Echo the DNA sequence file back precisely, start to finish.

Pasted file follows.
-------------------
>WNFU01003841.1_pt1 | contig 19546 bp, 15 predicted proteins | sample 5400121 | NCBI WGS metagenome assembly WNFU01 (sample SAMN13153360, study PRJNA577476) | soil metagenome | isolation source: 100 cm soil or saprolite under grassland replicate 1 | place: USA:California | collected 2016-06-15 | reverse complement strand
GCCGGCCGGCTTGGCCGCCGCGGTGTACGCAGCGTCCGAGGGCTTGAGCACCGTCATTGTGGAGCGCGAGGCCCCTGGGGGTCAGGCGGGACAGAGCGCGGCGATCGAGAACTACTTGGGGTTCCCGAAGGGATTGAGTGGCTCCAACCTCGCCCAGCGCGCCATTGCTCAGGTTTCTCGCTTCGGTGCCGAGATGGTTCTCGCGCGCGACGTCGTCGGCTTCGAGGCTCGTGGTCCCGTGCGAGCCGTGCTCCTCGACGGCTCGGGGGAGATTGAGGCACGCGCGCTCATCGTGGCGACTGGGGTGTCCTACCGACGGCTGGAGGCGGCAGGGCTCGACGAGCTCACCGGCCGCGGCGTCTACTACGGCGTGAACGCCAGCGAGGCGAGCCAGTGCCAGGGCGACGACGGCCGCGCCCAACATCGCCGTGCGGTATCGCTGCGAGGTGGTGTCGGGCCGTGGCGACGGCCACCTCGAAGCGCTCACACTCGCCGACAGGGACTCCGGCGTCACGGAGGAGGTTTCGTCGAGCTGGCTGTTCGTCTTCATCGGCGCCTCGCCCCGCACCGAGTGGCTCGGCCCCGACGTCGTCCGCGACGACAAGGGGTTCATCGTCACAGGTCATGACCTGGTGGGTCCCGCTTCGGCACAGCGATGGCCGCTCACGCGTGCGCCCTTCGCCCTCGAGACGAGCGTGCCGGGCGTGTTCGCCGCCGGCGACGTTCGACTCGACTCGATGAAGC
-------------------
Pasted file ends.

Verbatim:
>WNFU01003841.1_pt1 | contig 19546 bp, 15 predicted proteins | sample 5400121 | NCBI WGS metagenome assembly WNFU01 (sample SAMN13153360, study PRJNA577476) | soil metagenome | isolation source: 100 cm soil or saprolite under grassland replicate 1 | place: USA:California | collected 2016-06-15 | reverse complement strand
GCCGGCCGGCTTGGCCGCCGCGGTGTACGCAGCGTCCGAGGGCTTGAGCACCGTCATTGTGGAGCGCGAGGCCCCTGGGGGTCAGGCGGGACAGAGCGCGGCGATCGAGAACTACTTGGGGTTCCCGAAGGGATTGAGTGGCTCCAACCTCGCCCAGCGCGCCATTGCTCAGGTTTCTCGCTTCGGTGCCGAGATGGTTCTCGCGCGCGACGTCGTCGGCTTCGAGGCTCGTGGTCCCGTGCGAGCCGTGCTCCTCGACGGCTCGGGGGAGATTGAGGCACGCGCGCTCATCGTGGCGACTGGGGTGTCCTACCGACGGCTGGAGGCGGCAGGGCTCGACGAGCTCACCGGCCGCGGCGTCTACTACGGCGTGAACGCCAGCGAGGCGAGCCAGTGCCAGGGCGACGACGGCCGCGCCCAACATCGCCGTGCGGTATCGCTGCGAGGTGGTGTCGGGCCGTGGCGACGGCCACCTCGAAGCGCTCACACTCGCCGACAGGGACTCCGGCGTCACGGAGGAGGTTTCGTCGAGCTGGCTGTTCGTCTTCATCGGCGCCTCGCCCCGCACCGAGTGGCTCGGCCCCGACGTCGTCCGCGACGACAAGGGGTTCATCGTCACAGGTCATGACCTGGTGGGTCCCGCTTCGGCACAGCGATGGCCGCTCACGCGTGCGCCCTTCGCCCTCGAGACGAGCGTGCCGGGCGTGTTCGCCGCCGGCGACGTTCGACTCGACTCGATGAAGC